So what, you might think, what’s the point you’re making here?

The point is that there is more and more content coming online all the time. Forget the ridiculous amounts of multimedia – just focus on old fashioned written content, the kind that you need to get leads and make sales. You know there’s more of it around. So how do you stand out?

Make it personal

The easiest way is to make it personal. The more specific your content, the more likely it will help you make a sale.

Designing your content for personalisation means thinking about how you can merge standard content and specific content from the start.

For example, let’s say you’re sending out an email message – it would make sense to include a line that talks about what you’re doing in the city your recipient lives in. If they’re in London, they probably don’t care what happens in Aberdeen. If you’re in Aberdeen, however, what’s happening near you will probably get your interest far more quickly than any London issue.

One way some people achieve personalisation is by simply sprinkling the name of the prospect company all the way through the copy. I’m not sure that’s a great idea – you increase your chances of leaving in a stray name the next time you reuse the content and it’s not really personalisation. Personalisation is when you can show that you’ve taken the trouble to understand the business of the person reading it.

Make it readable

This should be obvious, but it’s often not. How many times have you worked on a document without knowing who it was for and what they were expecting?

How many documents have you read that are so abstruse and unreadable that you just don’t get what their point is?

Take the recent IPCC report on climate change. The news reports said that the report was a stark warning that we weren’t going to keep global temperatures in check. We’re going to destroy the planet. That was hard to get out of the report itself – the language was technical and hard to understand – and this is an important issue after all.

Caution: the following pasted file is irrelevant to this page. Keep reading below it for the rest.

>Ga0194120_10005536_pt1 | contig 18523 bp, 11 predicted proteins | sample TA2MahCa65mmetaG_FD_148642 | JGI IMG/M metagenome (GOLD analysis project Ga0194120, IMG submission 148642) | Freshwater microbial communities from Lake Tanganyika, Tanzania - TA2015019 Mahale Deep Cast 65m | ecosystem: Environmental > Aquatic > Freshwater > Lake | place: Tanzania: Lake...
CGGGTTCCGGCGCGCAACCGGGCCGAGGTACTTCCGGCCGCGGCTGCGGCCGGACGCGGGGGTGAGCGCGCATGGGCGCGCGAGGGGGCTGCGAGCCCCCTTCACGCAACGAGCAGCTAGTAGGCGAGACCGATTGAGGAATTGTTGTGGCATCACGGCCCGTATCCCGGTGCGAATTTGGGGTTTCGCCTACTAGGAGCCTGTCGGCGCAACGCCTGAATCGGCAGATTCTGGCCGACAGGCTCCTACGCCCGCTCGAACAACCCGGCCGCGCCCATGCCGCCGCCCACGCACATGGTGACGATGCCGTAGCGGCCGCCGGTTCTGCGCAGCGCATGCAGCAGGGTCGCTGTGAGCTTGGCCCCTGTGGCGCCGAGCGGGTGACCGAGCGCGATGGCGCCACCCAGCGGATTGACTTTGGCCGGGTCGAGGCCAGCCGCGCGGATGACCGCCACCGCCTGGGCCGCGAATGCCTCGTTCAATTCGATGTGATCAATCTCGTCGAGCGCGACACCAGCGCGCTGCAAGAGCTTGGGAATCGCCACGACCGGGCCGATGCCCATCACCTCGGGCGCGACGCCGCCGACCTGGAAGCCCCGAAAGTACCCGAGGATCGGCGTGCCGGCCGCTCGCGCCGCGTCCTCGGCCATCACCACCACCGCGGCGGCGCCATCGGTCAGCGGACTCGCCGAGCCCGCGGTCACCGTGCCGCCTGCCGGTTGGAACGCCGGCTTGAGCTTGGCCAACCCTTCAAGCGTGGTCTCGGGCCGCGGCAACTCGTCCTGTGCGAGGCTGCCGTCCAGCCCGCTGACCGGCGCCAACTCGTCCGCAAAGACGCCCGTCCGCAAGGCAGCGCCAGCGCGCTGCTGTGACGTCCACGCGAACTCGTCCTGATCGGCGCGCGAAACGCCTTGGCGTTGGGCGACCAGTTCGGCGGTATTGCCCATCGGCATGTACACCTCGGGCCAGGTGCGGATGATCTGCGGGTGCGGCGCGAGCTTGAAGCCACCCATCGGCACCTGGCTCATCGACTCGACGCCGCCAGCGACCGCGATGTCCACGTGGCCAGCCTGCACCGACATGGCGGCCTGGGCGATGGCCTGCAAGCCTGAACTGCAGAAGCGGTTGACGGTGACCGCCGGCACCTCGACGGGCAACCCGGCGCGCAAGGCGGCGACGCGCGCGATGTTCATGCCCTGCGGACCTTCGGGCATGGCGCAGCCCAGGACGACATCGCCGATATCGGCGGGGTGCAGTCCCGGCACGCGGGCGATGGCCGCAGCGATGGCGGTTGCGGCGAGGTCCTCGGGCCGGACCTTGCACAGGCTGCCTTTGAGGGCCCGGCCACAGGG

Many business leaders get this – that’s why you get a one page executive summary – mostly with bullets. You’ve got to make your stuff readable. And that’s harder than it looks.

As the saying goes – easy writing, hard reading. Hard writing, easy reading.

Make it findable

This really has to do with the ability of search engines to find your stuff. Big ones – on the internet, or small ones, inside your company. Or even the human search engines that are your colleagues that have to hunt through folders for what you’ve written.

I don’t really know how hard it is to do SEO. At one point perhaps you could fool the tech into giving you a higher ranking. It’s cleverer now. Perhaps the best strategy there is first – put it out there so it can be found – and second – write good stuff.

Make it work on different channels

The problem with locking something into a pdf is that it can only be viewed with a pdf viewer. If it’s formatted in A4 it’s harder to read on a phone. And so on.

It’s worth thinking about a workflow that takes the elements of your content – headlines, subheads, copy, images, captions, references – and converts them to a whole bunch of formats – html for the web, pdfs for printing and so on.

The easier it is to put your content places, the more likely it is that people will engage with it.

With sales, you’re going to spend time creating material in the format asked for by the prospect anyway. But you can see that as just one channel for the content. The same stuff should be capable of going through any channel that could turn out to be profitable for you.

Make it reusable

Creating content takes time. It costs you – and should be treated as an asset. As an asset, you want to get the most out of it, and that means using it wherever you can – sweating it.

If you’re working in a business, you’re going to spend a huge amount of time creating stuff. Very few places, however, have any real controls over how things are created, modified, updated and maintained. It’s something quite common in the software world – the idea of version control and releases – but content management in general could do with that kind of disciplined approach.

The good news is that there is still time. Most businesses still live in a world of brochures and presentations and salespeople.

If you start to think a little more like a software developer or publisher and try to create personal, reusable content that can be found in different places you’ll start to stand out from everyone else – as long as what you create is readable.